Officials say Mississippi is not a ‘major source’ of illegal weapons in Chicago
JACKSON, Miss. (WLBT) - When Chicago Mayor Lori Lightfoot mentioned Mississippi and Indiana as states with lax gun laws that contribute to the gun crime in her city, she was quoting from a Chicago study done in 2017.
We spoke with federal authorities in Mississippi who were able to break down the actual numbers.
Lightfoot talked about how 60 percent of guns seized in violent crimes -- the ones that could be traced -- came from out of state. But that means 40 percent of the traceable crime guns in Chicago came from Illinois.
“Our historic tracing numbers support that most states are their own biggest source area, so Illinois, Chicago is no different,” said ATF Supervisory Special Agent Jason Denham. “So it’s not, I guess, misguided for the mayor to look beyond her own geographic region and also address the problems that are elsewhere and want to do something about it.”
But officials like Denham say the numbers may not be quite as shocking as the study makes them sound. Indiana and Mississippi are listed as the second and third highest suppliers of crime guns of the 27,000 cited in the 2017 study, but in that study, only 12,000 of those guns were traceable. Altogether, 756 were traced to Mississippi – only 2.8% of the full 27,000 that were seized.
That other 15,000 that couldn’t be traced is a wild card that could skew the study either way.
“And yet some want to claim that Mississippi is a major source of illegal guns in Chicago, and I don’t think any statistician in the country is going to say that less than three percent is a major source of anything,” said U.S. Attorney Mike Hurst.
There are connections between Mississippi and Chicago dating back to the two generations between 1940 and 1980, during which around 8 percent of Mississippians moved to Chicago. Family connections were established, but so were substantial connections to the street gangs in Mississippi.
“A lot of those parent organizations are in Chicago, so beyond the family you have just some very dynamic relationships and some very directional relationships,” said Denham.
“There are connections between those gangs in both states and the city,” Hurst said. “And there’s no doubt that some of those guns that come from Mississippi are going to Chicago and they are being distributed to the gangs.”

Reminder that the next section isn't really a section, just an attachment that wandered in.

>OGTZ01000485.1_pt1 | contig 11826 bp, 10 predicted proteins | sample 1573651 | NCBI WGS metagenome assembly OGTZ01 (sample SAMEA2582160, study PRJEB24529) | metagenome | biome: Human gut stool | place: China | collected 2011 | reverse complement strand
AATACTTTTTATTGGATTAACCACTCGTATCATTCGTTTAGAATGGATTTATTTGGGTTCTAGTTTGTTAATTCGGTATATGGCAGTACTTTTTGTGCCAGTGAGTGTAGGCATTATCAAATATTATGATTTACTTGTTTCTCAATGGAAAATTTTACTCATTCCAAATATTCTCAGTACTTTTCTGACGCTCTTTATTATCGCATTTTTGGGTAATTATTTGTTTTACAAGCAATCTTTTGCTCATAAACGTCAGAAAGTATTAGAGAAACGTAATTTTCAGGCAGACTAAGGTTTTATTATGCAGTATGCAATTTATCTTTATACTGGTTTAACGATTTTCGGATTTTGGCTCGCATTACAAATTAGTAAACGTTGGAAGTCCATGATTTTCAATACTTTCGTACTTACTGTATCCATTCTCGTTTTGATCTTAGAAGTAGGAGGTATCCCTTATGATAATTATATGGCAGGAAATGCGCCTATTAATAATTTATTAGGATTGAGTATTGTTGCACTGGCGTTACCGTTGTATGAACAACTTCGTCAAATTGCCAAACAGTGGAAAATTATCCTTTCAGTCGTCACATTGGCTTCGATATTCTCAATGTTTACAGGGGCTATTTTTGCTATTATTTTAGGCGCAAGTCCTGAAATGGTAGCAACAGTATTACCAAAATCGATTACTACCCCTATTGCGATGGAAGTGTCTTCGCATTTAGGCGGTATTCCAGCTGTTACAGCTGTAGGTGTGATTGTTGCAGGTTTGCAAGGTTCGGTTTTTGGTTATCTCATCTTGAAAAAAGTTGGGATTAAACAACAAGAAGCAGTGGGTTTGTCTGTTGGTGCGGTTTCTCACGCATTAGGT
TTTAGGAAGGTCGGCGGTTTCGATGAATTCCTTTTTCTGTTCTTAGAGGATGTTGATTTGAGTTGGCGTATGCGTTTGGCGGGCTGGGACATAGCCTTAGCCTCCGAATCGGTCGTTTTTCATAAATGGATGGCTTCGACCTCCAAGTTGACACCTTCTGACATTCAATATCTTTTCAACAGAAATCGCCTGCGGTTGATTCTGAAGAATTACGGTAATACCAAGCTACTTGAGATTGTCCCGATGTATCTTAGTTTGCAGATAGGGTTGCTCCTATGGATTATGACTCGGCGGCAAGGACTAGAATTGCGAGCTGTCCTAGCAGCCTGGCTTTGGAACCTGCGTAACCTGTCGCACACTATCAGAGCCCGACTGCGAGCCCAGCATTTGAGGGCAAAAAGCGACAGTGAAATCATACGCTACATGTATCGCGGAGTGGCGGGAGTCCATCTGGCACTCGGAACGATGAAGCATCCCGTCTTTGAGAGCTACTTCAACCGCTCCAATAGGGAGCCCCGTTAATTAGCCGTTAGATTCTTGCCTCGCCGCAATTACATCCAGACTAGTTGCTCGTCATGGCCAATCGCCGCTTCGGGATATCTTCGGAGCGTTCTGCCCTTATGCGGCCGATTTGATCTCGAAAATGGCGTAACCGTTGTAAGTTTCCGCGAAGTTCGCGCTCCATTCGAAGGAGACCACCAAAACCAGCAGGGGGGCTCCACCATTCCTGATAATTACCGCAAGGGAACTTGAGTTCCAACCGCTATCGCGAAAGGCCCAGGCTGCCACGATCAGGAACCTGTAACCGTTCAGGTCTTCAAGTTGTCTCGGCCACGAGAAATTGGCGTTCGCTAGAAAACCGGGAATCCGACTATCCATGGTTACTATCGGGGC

But while the research is used to blame states with more lax gun laws, Denham says that Mississippi, like other states, places great effort into policing our own borders and prosecuting offenders.
“We focus in Mississippi on our own borders... We view the trafficking of firearms as a major problem, any gun, one gun is a federal crime trafficked out of state,” said Denham. “It’s a very complicated issue, it’s a manpower-intensive issue, it’s an important one. It’s one of our highest priorities, but there are many things that have to be in place to adequately and accurately do it.”
Trying to stop gun trafficking, one of the main duties of the ATF, has to be a constant, around the clock effort, he said.
“Trafficking guns in particular, it’s water through a dam,” Denham said. “When we address one part of the regulation of firearms and individuals have a strong desire to acquire firearms, they’re going to move in a different direction, so the trafficking firearms really requires us to be all places attacking all elements of that system.”
And Hurst is quick to point out that Chicago’s population and Mississippi’s population are close to the same size.
“In states like ours where we have the utmost respect for the constitution, especially the second amendment, we see that our violent crime rate is significantly lower than the city of Chicago,” Hurst said. “Chicago’s violent crime is 3-4 times larger than the state of Mississippi’s.”
However, that doesn’t apply to Jackson.
“The percentage in Jackson is about two times higher than the percentage in Chicago,” said Hurst. “Murder rate.... on the trajectory that we’re on, it’s significantly higher than Chicago.”
Hurst said that’s why he’s such an advocate for Project Eject, which targets not only gang members with guns, but also drug users, domestic abusers and the like.
“All of those things, focusing on those types of violent criminals will reduce the amount of gun violence not only throughout the City of Jackson,” said Hurst. “But I hope it will have a ripple effect throughout the country.”
Denham said the program is definitely making a dent in the southern part of the state.
“It’s a deterrent value to know that the federal government is here, if you are caught as a felon in possession, you may be going to the county jail for six months, you may be going to federal prison for five years,” he said.
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